G-Dog: Christian Love in Action

MV5BMTYzMTcwODUzOF5BMl5BanBnXkFtZTgwMTUwNjAxMzE@._V1__SX1303_SY558_Streaming on Netflix right now is a moving documentary about Father Greg Boyle, a Jesuit priest who is the founder and executive director of Homeboy Industries. Homeboy Industries is the most successful gang intervention program in the country. The 2012 film is called G-Dog (Father Boyle’s nickname).

I write a lot about the things that need reformation in Christianity. But it’s equally important to write about the things that are right, the ways that ordinary, imperfect Christians display the love of Jesus and make a difference in their communities. These people are my heroes. They remind me that I have so far to go in learning to walk in love and service.

As a new priest in a tough neighborhood of L.A. and the late 1980s and early 1990s, Father Boyle said that he knew his job description for the weekend, but he didn’t know what he was supposed to do with himself all week (boy, can I relate to that!). When people didn’t come to his office to see him, he decided he needed to get out and walk around the neighborhood. He walked through dangerous places where there was a lot of crime and gang activity and constant shootings. Police officers would advise him against doing what he was doing. But Father Boyle wanted to know the people he was called to serve; he wanted to understand them and their context.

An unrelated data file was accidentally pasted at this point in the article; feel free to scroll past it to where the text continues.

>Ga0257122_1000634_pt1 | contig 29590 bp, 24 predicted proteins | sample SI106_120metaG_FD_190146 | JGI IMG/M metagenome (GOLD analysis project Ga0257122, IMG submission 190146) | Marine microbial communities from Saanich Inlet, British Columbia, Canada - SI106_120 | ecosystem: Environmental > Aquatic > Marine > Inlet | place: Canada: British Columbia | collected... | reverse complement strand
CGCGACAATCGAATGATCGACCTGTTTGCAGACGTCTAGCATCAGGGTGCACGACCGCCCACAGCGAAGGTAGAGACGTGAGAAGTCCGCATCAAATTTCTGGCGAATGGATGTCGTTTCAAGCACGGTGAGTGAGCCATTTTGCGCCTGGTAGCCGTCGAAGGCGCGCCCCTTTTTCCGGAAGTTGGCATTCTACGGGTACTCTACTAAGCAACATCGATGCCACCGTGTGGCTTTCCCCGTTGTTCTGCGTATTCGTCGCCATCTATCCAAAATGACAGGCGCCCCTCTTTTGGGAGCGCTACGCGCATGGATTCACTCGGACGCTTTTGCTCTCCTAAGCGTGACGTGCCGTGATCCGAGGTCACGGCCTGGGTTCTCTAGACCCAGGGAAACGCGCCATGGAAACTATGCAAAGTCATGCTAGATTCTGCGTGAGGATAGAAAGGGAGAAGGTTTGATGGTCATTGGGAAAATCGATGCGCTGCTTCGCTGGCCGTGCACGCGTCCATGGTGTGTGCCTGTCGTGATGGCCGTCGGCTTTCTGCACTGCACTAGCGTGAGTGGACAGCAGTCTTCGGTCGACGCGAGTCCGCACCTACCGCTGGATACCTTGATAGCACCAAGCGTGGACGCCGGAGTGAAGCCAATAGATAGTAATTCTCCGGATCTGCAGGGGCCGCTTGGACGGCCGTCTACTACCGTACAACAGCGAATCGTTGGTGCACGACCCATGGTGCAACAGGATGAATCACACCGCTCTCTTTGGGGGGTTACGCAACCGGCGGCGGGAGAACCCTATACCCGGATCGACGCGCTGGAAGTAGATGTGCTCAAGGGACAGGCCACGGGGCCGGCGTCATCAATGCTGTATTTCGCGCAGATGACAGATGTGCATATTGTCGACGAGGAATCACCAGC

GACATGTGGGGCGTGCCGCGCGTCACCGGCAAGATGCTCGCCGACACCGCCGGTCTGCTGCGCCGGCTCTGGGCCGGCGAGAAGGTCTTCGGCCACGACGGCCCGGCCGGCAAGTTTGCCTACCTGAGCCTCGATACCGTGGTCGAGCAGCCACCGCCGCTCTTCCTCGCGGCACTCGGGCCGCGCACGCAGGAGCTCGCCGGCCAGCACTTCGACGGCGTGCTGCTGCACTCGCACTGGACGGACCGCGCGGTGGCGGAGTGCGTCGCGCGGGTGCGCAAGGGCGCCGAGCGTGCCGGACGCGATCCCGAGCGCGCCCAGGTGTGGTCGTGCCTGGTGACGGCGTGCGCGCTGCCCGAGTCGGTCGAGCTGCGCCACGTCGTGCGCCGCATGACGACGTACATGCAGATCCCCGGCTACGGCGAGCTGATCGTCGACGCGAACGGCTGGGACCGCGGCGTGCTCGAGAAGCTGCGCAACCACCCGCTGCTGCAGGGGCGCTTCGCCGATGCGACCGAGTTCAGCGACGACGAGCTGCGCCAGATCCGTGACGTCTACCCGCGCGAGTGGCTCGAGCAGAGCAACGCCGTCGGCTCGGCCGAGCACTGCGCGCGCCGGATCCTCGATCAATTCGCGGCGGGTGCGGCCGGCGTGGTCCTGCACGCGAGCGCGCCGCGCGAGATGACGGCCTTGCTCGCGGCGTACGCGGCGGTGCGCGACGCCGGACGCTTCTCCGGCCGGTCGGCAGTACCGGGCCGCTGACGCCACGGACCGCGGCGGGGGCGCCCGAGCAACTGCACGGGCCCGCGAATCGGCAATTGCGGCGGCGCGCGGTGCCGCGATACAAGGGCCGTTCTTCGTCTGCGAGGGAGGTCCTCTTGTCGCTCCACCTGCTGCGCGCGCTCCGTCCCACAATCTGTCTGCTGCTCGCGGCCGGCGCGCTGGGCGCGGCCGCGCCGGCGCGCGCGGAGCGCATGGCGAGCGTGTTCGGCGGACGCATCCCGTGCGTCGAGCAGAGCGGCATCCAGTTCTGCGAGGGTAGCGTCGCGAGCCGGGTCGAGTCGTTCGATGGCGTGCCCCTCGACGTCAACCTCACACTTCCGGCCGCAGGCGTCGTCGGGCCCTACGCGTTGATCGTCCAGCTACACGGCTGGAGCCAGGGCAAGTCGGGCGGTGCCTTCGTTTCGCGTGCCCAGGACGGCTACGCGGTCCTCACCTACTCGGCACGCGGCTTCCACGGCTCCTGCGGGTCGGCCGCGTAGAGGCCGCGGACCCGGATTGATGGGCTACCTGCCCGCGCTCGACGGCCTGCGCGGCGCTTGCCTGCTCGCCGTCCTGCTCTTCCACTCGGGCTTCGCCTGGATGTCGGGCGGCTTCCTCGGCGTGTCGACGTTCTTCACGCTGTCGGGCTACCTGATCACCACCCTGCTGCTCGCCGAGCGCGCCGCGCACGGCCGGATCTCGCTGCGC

He began to see what the most basic needs of the community were: schooling and jobs as an alternative to gang activity. Police officers during that era of L.A. policing focused on “suppression” of crime. They didn’t work to get at root causes of poverty and crimes. Initially, Father Boyle–who wanted to get at underlying causes of crime–was viewed as “coddling” gang members.

If we don’t address where all this stuff comes from … dysfunctional families and grinding poverty and joblessness, if we don’t address that, then this stuff is going to repeat itself.–Father Boyle

All this is so relevant to our current national debates about policing, racial bias, and systemic contributions to poverty and crime. What I found hopeful was the way in which Father Boyle’s steady investment in the lives of at-risk youth proved that gang members can often change if you give them real hope for the future. Police officers can’t argue with results: whereas most gang intervention programs lead to 30% of participants staying clean, Father Boyle’s program leads to 70% staying clean.

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